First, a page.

Maurice Bogaert has recently been working on a series of projects in which elements from various media such as architecture, film, literature and the visual arts come together to create a total experience for an audience. Sometimes these works are extremely large ‘walkthrough’ installations, and at other times they are infinitely small scale models or maquettes. All these works are, all in their own way, attempts to translate notions of camera movement and montage into physical space. All these works are attempts to create a cinematic experience without actually making film. This research, this development in Bogaert’s work, takes two directions. One is about the desire to control the whole machinery, the more technical aspect of cinema, and the other is more about the narrative aspect of film. Thus, on the one hand, he built his own analogue immersive viewing-machines and, on the other, he published a book in 2020; a book like a paper film.
Panorama of Nowhere (2017), which Bogaert built on location at DordtYart, is such an immersive viewing-machine. This rotating camera obscura shows a perpetual pan-shot. Panorama of Nowhere is a viewing-machine, a mechanical cinema, where live projection is generated by the rotating camera obscura. By recreating architectural elements from the exhibition space and placing them back in the same space, this addition to the projection acts as a glitch, a visual déjà vu. With set, lens and projection surface, the camera obscura is recording set, projector and cinema in one.
His most recent work – The Walter Benjamin and Albert S. Project (2020) – is a book; a book as paper film. It is a work about the parallel lives of Walter Benjamin and Albert Speer, a book about the search for bringing these two lives together.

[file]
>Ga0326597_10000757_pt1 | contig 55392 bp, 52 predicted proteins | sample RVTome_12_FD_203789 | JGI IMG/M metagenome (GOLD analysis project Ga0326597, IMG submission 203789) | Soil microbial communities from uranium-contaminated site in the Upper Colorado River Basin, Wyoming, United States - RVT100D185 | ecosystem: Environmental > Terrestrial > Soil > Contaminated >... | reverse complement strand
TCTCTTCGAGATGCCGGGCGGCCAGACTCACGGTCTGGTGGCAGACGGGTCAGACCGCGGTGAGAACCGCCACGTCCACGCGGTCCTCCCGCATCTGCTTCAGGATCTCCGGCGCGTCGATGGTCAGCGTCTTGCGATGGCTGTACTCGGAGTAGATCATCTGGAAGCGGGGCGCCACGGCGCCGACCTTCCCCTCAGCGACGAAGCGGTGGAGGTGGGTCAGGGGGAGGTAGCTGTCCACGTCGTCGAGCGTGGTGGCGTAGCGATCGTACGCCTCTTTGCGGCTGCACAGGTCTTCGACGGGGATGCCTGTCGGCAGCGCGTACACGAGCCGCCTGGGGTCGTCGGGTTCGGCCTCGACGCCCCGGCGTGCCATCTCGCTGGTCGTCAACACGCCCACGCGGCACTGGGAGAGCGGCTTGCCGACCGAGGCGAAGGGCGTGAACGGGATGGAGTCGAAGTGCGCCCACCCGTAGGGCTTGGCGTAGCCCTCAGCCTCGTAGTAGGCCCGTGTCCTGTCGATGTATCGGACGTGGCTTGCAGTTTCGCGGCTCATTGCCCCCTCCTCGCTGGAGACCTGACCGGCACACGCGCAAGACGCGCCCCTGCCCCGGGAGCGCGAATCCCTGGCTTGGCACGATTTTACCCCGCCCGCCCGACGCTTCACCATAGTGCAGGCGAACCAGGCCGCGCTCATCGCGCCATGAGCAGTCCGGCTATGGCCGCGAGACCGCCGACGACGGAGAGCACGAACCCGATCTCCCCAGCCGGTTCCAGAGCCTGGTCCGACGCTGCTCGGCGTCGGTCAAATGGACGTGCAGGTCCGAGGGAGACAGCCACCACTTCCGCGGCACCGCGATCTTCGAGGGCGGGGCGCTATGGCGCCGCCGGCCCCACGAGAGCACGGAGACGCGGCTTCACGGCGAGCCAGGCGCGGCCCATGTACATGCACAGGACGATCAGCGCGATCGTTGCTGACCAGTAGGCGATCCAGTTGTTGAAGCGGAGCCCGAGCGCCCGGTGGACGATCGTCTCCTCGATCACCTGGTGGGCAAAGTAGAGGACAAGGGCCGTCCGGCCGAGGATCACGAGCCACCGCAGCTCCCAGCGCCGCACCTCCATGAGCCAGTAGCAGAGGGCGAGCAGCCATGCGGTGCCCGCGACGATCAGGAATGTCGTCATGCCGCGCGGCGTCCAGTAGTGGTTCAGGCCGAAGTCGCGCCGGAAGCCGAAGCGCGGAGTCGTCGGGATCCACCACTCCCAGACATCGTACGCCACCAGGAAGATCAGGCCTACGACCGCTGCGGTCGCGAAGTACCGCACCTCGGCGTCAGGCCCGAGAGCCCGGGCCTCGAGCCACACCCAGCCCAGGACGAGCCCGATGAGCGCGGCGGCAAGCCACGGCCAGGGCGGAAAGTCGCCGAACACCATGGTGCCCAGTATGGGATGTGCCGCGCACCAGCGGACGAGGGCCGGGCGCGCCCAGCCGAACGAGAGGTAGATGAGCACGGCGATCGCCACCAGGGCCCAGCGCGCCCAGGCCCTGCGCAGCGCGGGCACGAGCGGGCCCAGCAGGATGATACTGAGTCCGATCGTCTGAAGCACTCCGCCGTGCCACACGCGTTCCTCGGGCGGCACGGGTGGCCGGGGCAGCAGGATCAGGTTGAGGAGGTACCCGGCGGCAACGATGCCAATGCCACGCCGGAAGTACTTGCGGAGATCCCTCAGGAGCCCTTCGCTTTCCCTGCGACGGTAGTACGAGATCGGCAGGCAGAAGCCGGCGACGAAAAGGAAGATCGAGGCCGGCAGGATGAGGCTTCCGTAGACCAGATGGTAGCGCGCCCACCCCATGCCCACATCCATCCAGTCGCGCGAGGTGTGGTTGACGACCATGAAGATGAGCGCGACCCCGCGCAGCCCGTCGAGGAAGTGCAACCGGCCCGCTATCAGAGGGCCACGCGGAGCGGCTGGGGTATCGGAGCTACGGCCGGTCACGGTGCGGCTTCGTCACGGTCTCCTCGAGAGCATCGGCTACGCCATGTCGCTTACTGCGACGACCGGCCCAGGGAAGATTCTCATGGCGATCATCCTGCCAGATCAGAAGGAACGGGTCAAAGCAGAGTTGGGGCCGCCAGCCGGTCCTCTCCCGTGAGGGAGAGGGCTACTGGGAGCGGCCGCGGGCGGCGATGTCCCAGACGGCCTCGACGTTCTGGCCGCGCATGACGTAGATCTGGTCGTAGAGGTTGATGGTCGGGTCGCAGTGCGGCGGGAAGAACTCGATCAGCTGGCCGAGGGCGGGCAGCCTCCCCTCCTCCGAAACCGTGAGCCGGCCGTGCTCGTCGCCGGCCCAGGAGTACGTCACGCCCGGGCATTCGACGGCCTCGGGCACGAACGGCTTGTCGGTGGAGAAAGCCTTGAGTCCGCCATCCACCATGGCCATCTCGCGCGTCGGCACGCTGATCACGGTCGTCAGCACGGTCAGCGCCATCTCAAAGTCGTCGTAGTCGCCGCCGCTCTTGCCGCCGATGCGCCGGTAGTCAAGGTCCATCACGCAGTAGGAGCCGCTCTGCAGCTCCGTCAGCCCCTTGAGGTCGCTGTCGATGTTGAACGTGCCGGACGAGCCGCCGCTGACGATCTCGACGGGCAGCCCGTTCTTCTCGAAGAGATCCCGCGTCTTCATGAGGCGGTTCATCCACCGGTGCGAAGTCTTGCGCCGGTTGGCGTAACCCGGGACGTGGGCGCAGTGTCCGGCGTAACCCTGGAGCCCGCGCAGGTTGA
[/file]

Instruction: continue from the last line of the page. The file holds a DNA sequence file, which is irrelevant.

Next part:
The book, printed in silver ink on black paper, not only refers to early film and photography, but this combination of ink and paper also makes the light react differently as you leaf through it and the images appear and disappear again, as it were. Together with a layout in which close ups and wide shots, rhythm and repetition are the cinematic means employed graphically, the book works like a paper film. Like his installations, this book is an attempt to create a cinematic experience without actually making film.
Maurice Bogaert (Heerlen 1975) Lives and works in Amsterdam he studied at the Academie voor beeldende Kunsten Maastricht (1999) and the Piet Zwart Instituut( in Rotterdam(2001), Selected Exhibitions: Cacao Fabriek, Helmond (2021),Kunsthal 45, den Helder (2020), DordtYard, Dordrecht (2017), Art Rotterdam / Intersections (2016), Kunstfort Vijfhuizen (2015), De Fabriek, Eindhoven(2014), Black Sesame, Beijing (2014)